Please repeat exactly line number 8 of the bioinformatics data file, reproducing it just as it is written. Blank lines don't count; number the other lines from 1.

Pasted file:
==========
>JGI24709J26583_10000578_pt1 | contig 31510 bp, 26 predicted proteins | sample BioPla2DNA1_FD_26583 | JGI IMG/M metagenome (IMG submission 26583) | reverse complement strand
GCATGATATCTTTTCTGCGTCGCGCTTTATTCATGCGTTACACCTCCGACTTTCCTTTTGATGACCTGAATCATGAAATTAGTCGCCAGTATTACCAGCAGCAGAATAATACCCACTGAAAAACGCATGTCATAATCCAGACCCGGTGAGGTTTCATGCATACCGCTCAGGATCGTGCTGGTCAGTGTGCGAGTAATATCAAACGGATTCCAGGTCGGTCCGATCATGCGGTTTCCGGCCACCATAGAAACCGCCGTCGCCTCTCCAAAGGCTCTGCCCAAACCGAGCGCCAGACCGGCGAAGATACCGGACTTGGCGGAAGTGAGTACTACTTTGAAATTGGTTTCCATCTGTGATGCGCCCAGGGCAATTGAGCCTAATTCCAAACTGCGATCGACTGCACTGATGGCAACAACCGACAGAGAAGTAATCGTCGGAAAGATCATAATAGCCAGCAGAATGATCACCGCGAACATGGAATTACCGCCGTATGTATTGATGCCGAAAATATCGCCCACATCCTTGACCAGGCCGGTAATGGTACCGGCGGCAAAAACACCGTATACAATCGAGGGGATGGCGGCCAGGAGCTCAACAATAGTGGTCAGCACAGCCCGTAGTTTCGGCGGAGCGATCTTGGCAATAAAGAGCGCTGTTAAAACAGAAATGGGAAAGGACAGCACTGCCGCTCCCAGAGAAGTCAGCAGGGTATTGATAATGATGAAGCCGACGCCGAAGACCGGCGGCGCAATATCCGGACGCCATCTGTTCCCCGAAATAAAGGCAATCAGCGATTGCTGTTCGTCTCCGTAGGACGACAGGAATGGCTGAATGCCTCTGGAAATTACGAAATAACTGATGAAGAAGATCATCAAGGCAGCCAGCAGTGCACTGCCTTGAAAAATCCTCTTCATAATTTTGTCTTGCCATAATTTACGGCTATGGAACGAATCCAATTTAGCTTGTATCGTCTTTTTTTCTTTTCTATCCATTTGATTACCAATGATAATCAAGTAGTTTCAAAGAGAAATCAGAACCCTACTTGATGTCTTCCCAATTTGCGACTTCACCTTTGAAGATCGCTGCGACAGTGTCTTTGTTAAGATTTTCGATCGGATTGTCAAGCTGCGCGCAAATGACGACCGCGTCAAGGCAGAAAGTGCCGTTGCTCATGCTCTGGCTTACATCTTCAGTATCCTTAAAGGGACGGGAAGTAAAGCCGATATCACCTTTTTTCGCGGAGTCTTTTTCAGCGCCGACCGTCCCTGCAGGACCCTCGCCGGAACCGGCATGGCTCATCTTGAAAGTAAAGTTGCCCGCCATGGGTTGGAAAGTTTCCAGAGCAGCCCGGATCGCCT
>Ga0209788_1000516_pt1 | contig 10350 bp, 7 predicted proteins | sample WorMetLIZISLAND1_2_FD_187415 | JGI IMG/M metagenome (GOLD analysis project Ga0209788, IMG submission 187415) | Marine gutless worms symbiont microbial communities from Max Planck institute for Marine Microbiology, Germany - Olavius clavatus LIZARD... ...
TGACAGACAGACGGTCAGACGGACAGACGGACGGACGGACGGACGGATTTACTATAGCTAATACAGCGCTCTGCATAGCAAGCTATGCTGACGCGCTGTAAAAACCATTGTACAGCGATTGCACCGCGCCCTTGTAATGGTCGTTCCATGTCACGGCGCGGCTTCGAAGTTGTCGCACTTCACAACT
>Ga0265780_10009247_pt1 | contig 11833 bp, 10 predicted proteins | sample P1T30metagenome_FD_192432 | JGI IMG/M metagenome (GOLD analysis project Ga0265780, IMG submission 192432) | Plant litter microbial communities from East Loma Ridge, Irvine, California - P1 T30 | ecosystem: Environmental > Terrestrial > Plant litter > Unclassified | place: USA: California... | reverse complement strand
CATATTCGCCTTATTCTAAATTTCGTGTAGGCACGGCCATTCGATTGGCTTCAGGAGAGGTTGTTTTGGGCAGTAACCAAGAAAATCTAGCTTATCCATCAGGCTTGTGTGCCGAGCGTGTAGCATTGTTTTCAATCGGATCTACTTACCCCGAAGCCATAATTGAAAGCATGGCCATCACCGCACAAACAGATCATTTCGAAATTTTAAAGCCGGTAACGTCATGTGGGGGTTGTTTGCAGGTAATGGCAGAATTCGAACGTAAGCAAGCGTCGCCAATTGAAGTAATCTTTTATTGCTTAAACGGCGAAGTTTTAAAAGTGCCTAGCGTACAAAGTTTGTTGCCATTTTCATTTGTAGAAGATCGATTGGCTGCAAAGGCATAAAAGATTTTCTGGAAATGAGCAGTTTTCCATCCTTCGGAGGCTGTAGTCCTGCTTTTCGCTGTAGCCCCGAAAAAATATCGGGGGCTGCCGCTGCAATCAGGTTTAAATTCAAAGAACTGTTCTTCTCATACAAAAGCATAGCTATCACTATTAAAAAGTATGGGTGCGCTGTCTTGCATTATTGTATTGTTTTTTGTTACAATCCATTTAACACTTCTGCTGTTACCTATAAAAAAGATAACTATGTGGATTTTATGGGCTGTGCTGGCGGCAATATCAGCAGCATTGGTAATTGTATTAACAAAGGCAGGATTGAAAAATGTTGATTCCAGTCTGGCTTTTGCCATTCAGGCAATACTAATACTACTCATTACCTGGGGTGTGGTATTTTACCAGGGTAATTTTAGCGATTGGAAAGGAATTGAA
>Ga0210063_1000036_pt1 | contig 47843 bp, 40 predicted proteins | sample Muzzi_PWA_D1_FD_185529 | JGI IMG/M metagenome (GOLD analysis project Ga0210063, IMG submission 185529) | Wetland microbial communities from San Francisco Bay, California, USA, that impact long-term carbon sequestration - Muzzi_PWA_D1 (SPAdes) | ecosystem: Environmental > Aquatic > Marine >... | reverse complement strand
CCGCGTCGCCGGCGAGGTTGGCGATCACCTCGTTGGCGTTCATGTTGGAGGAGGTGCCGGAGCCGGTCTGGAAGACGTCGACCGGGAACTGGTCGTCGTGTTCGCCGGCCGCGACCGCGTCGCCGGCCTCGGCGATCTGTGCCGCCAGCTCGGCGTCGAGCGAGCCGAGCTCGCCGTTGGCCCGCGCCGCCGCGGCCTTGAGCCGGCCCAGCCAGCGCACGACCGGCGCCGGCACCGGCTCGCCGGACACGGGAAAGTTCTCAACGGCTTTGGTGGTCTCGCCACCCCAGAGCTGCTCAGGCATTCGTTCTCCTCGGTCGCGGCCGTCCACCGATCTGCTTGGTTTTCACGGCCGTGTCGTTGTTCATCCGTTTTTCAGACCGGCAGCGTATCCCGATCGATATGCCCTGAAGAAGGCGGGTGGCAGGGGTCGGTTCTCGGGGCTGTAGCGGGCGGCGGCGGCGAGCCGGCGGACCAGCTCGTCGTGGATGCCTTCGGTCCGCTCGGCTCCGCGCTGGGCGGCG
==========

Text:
CCGCGTCGCCGGCGAGGTTGGCGATCACCTCGTTGGCGTTCATGTTGGAGGAGGTGCCGGAGCCGGTCTGGAAGACGTCGACCGGGAACTGGTCGTCGTGTTCGCCGGCCGCGACCGCGTCGCCGGCCTCGGCGATCTGTGCCGCCAGCTCGGCGTCGAGCGAGCCGAGCTCGCCGTTGGCCCGCGCCGCCGCGGCCTTGAGCCGGCCCAGCCAGCGCACGACCGGCGCCGGCACCGGCTCGCCGGACACGGGAAAGTTCTCAACGGCTTTGGTGGTCTCGCCACCCCAGAGCTGCTCAGGCATTCGTTCTCCTCGGTCGCGGCCGTCCACCGATCTGCTTGGTTTTCACGGCCGTGTCGTTGTTCATCCGTTTTTCAGACCGGCAGCGTATCCCGATCGATATGCCCTGAAGAAGGCGGGTGGCAGGGGTCGGTTCTCGGGGCTGTAGCGGGCGGCGGCGGCGAGCCGGCGGACCAGCTCGTCGTGGATGCCTTCGGTCCGCTCGGCTCCGCGCTGGGCGGCG